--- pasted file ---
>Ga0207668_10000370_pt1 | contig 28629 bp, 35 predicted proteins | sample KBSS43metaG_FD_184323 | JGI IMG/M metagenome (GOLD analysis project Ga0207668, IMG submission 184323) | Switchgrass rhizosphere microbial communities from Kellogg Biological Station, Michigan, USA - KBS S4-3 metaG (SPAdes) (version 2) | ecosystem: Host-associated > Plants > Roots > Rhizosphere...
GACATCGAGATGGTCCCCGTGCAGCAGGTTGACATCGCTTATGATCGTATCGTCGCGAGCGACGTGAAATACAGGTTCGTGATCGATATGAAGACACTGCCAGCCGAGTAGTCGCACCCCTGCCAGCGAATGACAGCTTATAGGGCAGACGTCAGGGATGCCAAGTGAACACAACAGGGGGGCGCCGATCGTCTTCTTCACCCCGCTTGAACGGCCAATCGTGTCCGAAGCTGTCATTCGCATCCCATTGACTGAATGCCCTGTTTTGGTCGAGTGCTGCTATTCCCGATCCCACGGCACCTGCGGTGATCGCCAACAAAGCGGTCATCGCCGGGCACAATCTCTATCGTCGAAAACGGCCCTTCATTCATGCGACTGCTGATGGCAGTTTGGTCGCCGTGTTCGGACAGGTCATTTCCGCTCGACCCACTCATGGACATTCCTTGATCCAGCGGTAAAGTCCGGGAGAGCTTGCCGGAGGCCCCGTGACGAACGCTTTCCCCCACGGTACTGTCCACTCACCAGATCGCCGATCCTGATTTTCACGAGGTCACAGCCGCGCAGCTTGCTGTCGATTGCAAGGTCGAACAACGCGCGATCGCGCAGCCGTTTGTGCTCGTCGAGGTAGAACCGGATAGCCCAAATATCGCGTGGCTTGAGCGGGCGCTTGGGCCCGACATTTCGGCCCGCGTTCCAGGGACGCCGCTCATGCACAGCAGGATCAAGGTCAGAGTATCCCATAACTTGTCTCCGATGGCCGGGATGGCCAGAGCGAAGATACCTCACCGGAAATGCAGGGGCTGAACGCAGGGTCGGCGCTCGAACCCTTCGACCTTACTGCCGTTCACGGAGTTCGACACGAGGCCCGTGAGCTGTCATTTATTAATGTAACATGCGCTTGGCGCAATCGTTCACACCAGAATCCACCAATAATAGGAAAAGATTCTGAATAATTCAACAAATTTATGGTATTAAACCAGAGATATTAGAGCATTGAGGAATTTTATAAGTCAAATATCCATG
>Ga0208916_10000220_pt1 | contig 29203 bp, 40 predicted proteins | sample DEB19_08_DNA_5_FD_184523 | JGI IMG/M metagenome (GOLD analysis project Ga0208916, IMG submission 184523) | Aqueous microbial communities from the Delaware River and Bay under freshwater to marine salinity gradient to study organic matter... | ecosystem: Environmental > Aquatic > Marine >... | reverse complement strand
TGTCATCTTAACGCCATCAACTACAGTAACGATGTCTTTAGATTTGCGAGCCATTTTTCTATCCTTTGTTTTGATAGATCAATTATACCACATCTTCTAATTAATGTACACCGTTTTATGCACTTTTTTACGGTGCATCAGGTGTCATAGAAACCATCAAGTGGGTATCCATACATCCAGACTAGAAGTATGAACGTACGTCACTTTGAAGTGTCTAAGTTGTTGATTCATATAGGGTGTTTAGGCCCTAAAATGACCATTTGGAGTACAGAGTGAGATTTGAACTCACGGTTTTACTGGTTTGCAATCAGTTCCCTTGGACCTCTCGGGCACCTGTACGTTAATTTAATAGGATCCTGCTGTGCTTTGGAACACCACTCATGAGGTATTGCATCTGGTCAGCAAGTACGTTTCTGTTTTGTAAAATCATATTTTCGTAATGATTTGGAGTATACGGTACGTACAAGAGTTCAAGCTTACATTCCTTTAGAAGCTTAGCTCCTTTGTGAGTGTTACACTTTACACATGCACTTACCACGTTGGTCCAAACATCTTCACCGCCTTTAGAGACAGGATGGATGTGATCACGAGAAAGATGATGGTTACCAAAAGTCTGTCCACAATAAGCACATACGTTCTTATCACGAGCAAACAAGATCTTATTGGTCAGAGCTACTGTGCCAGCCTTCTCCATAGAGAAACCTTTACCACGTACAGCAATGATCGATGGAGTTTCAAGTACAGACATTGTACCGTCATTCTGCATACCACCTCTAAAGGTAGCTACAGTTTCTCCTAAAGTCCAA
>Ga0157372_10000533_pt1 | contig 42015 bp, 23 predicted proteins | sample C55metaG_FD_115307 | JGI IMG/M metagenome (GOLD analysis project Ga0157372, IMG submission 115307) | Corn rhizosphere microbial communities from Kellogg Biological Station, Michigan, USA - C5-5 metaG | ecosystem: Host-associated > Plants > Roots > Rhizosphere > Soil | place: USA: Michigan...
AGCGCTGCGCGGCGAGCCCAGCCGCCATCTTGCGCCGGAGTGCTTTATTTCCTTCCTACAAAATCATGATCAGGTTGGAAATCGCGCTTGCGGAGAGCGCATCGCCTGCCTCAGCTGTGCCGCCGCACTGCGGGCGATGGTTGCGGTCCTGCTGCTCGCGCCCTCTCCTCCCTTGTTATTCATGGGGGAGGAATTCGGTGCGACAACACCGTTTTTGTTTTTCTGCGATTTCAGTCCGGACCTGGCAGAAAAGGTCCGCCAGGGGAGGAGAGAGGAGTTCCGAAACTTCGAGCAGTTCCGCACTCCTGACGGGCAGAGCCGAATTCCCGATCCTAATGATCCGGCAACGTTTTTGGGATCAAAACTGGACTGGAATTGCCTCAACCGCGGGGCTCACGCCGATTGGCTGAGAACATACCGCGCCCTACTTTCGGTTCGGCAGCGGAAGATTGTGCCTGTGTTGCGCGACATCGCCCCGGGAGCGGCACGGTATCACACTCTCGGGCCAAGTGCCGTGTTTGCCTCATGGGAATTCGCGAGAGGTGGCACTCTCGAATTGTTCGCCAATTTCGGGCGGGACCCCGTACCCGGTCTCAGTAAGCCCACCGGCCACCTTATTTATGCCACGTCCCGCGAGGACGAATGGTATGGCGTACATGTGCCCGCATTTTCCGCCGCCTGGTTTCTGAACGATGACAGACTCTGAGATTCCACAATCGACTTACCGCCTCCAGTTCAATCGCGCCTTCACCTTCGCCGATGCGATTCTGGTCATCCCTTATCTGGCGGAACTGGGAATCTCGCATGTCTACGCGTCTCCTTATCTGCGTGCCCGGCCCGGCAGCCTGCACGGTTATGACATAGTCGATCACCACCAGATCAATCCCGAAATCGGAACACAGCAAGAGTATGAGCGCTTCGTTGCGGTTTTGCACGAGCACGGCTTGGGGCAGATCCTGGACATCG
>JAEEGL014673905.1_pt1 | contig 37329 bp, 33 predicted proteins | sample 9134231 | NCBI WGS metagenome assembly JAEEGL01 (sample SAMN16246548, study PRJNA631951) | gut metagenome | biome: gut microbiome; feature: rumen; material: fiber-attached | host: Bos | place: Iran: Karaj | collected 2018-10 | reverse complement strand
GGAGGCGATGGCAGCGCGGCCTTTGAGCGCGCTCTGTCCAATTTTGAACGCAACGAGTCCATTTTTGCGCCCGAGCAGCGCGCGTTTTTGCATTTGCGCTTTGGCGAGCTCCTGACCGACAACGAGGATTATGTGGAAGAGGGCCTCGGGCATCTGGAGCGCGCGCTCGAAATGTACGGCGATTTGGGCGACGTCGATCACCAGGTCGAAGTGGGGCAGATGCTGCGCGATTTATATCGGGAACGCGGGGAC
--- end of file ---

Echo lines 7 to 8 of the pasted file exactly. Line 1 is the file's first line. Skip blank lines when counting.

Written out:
>JAEEGL014673905.1_pt1 | contig 37329 bp, 33 predicted proteins | sample 9134231 | NCBI WGS metagenome assembly JAEEGL01 (sample SAMN16246548, study PRJNA631951) | gut metagenome | biome: gut microbiome; feature: rumen; material: fiber-attached | host: Bos | place: Iran: Karaj | collected 2018-10 | reverse complement strand
GGAGGCGATGGCAGCGCGGCCTTTGAGCGCGCTCTGTCCAATTTTGAACGCAACGAGTCCATTTTTGCGCCCGAGCAGCGCGCGTTTTTGCATTTGCGCTTTGGCGAGCTCCTGACCGACAACGAGGATTATGTGGAAGAGGGCCTCGGGCATCTGGAGCGCGCGCTCGAAATGTACGGCGATTTGGGCGACGTCGATCACCAGGTCGAAGTGGGGCAGATGCTGCGCGATTTATATCGGGAACGCGGGGAC